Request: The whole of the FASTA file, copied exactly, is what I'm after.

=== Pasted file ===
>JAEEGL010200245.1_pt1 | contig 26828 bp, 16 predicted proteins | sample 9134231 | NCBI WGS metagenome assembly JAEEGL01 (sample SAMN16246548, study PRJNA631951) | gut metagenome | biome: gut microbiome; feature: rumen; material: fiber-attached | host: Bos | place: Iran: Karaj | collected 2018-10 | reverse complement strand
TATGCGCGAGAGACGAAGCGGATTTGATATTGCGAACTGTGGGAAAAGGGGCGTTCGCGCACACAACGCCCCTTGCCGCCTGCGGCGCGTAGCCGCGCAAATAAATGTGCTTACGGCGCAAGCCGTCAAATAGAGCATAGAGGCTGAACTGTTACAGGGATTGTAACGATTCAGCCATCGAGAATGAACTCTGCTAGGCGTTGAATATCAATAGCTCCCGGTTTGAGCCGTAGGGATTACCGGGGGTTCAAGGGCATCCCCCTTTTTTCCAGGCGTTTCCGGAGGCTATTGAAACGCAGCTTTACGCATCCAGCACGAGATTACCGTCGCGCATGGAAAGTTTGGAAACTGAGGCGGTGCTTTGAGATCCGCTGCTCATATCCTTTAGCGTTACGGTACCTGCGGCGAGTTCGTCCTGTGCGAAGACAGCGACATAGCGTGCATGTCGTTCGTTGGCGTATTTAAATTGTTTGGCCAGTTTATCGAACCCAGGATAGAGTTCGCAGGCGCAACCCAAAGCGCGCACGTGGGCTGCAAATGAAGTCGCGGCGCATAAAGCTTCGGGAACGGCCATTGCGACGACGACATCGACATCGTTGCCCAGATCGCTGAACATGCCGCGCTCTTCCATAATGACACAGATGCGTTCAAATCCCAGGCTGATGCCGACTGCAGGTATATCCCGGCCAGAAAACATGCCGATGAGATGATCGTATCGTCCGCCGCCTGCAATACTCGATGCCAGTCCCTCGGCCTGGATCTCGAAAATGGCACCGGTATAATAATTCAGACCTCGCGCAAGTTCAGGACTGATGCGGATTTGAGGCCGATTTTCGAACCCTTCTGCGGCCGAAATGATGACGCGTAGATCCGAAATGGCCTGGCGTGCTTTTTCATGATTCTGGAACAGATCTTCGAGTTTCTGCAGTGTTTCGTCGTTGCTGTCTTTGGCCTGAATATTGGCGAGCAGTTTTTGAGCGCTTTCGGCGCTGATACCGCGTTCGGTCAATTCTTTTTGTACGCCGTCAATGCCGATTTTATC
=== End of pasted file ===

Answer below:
>JAEEGL010200245.1_pt1 | contig 26828 bp, 16 predicted proteins | sample 9134231 | NCBI WGS metagenome assembly JAEEGL01 (sample SAMN16246548, study PRJNA631951) | gut metagenome | biome: gut microbiome; feature: rumen; material: fiber-attached | host: Bos | place: Iran: Karaj | collected 2018-10 | reverse complement strand
TATGCGCGAGAGACGAAGCGGATTTGATATTGCGAACTGTGGGAAAAGGGGCGTTCGCGCACACAACGCCCCTTGCCGCCTGCGGCGCGTAGCCGCGCAAATAAATGTGCTTACGGCGCAAGCCGTCAAATAGAGCATAGAGGCTGAACTGTTACAGGGATTGTAACGATTCAGCCATCGAGAATGAACTCTGCTAGGCGTTGAATATCAATAGCTCCCGGTTTGAGCCGTAGGGATTACCGGGGGTTCAAGGGCATCCCCCTTTTTTCCAGGCGTTTCCGGAGGCTATTGAAACGCAGCTTTACGCATCCAGCACGAGATTACCGTCGCGCATGGAAAGTTTGGAAACTGAGGCGGTGCTTTGAGATCCGCTGCTCATATCCTTTAGCGTTACGGTACCTGCGGCGAGTTCGTCCTGTGCGAAGACAGCGACATAGCGTGCATGTCGTTCGTTGGCGTATTTAAATTGTTTGGCCAGTTTATCGAACCCAGGATAGAGTTCGCAGGCGCAACCCAAAGCGCGCACGTGGGCTGCAAATGAAGTCGCGGCGCATAAAGCTTCGGGAACGGCCATTGCGACGACGACATCGACATCGTTGCCCAGATCGCTGAACATGCCGCGCTCTTCCATAATGACACAGATGCGTTCAAATCCCAGGCTGATGCCGACTGCAGGTATATCCCGGCCAGAAAACATGCCGATGAGATGATCGTATCGTCCGCCGCCTGCAATACTCGATGCCAGTCCCTCGGCCTGGATCTCGAAAATGGCACCGGTATAATAATTCAGACCTCGCGCAAGTTCAGGACTGATGCGGATTTGAGGCCGATTTTCGAACCCTTCTGCGGCCGAAATGATGACGCGTAGATCCGAAATGGCCTGGCGTGCTTTTTCATGATTCTGGAACAGATCTTCGAGTTTCTGCAGTGTTTCGTCGTTGCTGTCTTTGGCCTGAATATTGGCGAGCAGTTTTTGAGCGCTTTCGGCGCTGATACCGCGTTCGGTCAATTCTTTTTGTACGCCGTCAATGCCGATTTTATC